Making connections was a knack of his. There was that correspondence with Ursula Bethell. Artists Colin McCahon and Toss Woollaston were mates from his Dunedin years. And it was his friendship with Charles Brasch, the founder of literary journal Landfall, which helped them into the home that my father, my uncle and my aunts would talk of most. Brasch, an heir to the Hallensteins’ fortune, lent them £2000 to buy a modest house on an acre at the base of the Christchurch Port Hills. They were there when Grandad started working at Whitcomb and Tombs bookshop, running their theology department, a job title that has surely gone the way of milk delivery.
It was a step up from factory work, but they were still far from flush. With seven kids to feed, they grew a large vegetable garden. Everyone remembered weekends working in it. They scavenged coke from a slag-heap in a neighbouring paddock, and they roamed the Port Hills for pine cones and mushrooms. Grandma made their clothes, even undies. “Weird-looking things,” said Llew. Grandad cut their hair. “Pretty fucking gawky.”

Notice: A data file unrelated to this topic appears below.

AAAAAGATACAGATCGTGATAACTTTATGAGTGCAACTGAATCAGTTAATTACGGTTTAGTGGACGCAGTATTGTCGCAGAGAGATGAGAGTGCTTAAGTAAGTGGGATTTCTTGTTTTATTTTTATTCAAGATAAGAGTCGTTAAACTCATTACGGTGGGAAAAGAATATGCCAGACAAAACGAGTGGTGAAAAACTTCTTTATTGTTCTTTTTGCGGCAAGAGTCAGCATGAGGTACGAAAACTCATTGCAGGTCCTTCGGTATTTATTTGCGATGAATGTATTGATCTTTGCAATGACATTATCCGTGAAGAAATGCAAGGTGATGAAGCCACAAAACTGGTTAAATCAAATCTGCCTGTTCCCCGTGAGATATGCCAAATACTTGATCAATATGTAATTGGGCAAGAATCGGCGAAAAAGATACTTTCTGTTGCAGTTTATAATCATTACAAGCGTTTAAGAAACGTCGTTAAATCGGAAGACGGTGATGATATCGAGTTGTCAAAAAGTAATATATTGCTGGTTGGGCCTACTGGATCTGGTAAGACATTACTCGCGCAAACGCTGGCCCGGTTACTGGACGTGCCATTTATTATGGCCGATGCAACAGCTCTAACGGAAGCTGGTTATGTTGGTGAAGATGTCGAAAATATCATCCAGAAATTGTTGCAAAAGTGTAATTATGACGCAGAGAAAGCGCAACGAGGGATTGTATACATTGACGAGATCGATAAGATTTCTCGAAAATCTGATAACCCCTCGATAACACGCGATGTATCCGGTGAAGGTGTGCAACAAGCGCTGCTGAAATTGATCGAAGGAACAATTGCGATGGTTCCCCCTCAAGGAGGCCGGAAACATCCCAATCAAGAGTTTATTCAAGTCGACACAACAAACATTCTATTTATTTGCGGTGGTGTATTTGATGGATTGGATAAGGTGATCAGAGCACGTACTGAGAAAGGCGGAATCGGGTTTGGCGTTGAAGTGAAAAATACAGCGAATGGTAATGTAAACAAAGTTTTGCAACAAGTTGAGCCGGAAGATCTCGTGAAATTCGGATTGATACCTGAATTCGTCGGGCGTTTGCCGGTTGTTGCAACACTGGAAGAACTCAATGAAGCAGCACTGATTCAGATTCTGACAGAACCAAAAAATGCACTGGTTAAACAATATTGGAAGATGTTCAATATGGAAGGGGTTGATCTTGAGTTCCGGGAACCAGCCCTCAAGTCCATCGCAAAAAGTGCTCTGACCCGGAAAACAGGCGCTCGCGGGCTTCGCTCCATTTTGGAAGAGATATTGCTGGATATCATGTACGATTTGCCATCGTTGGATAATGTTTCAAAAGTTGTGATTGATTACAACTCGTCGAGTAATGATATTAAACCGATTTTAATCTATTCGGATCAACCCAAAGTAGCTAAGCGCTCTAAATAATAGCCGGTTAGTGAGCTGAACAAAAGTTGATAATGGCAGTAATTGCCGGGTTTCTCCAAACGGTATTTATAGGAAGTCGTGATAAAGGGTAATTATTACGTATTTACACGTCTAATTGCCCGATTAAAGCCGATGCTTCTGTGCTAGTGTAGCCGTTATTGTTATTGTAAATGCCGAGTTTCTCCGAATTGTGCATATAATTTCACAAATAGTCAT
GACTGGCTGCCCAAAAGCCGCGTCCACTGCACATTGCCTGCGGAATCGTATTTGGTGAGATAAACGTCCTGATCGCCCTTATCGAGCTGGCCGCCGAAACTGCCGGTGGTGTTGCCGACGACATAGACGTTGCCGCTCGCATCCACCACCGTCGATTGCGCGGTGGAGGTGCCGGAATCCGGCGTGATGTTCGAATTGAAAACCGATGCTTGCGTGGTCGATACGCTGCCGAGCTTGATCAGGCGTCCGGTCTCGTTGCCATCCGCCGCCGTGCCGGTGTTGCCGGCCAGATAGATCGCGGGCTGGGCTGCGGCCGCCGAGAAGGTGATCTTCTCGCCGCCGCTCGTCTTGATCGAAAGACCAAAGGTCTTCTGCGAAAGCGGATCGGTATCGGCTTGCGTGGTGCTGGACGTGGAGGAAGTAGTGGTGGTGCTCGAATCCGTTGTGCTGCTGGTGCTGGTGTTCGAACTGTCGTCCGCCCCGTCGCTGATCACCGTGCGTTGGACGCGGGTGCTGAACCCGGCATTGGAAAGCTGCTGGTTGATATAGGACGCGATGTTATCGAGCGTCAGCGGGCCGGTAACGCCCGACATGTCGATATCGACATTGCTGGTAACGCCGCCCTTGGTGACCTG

It sold both new and second-hand books, New Zealand histories long out of print, art books he had imported, and poetry. Somehow, through another connection, he became the supplier of New Zealand poetry to the State University of New York. They also specialised in prints, hard-to-come-by stuff like that Rubens in the lounge – it wasn’t the place for another copy of “The Laughing Cavalier”.
It was more than just a shop, though. Even now, people come up to me, prompted by my name, to tell me they remember it well, an oasis in conservative Christchurch, a salon of sorts where artists, writers and academics might congregate. “People came in there because they could talk with him,” Bronwen said. “He would fling his arms about and quote bits of poetry, history and Scottish stuff and all the stuff he was passionate about. But also, women came in there… he was a good-looking man and – in front of my mother – they would say, ‘John, just give me a little kiss.’”
He wouldn’t oblige, she said.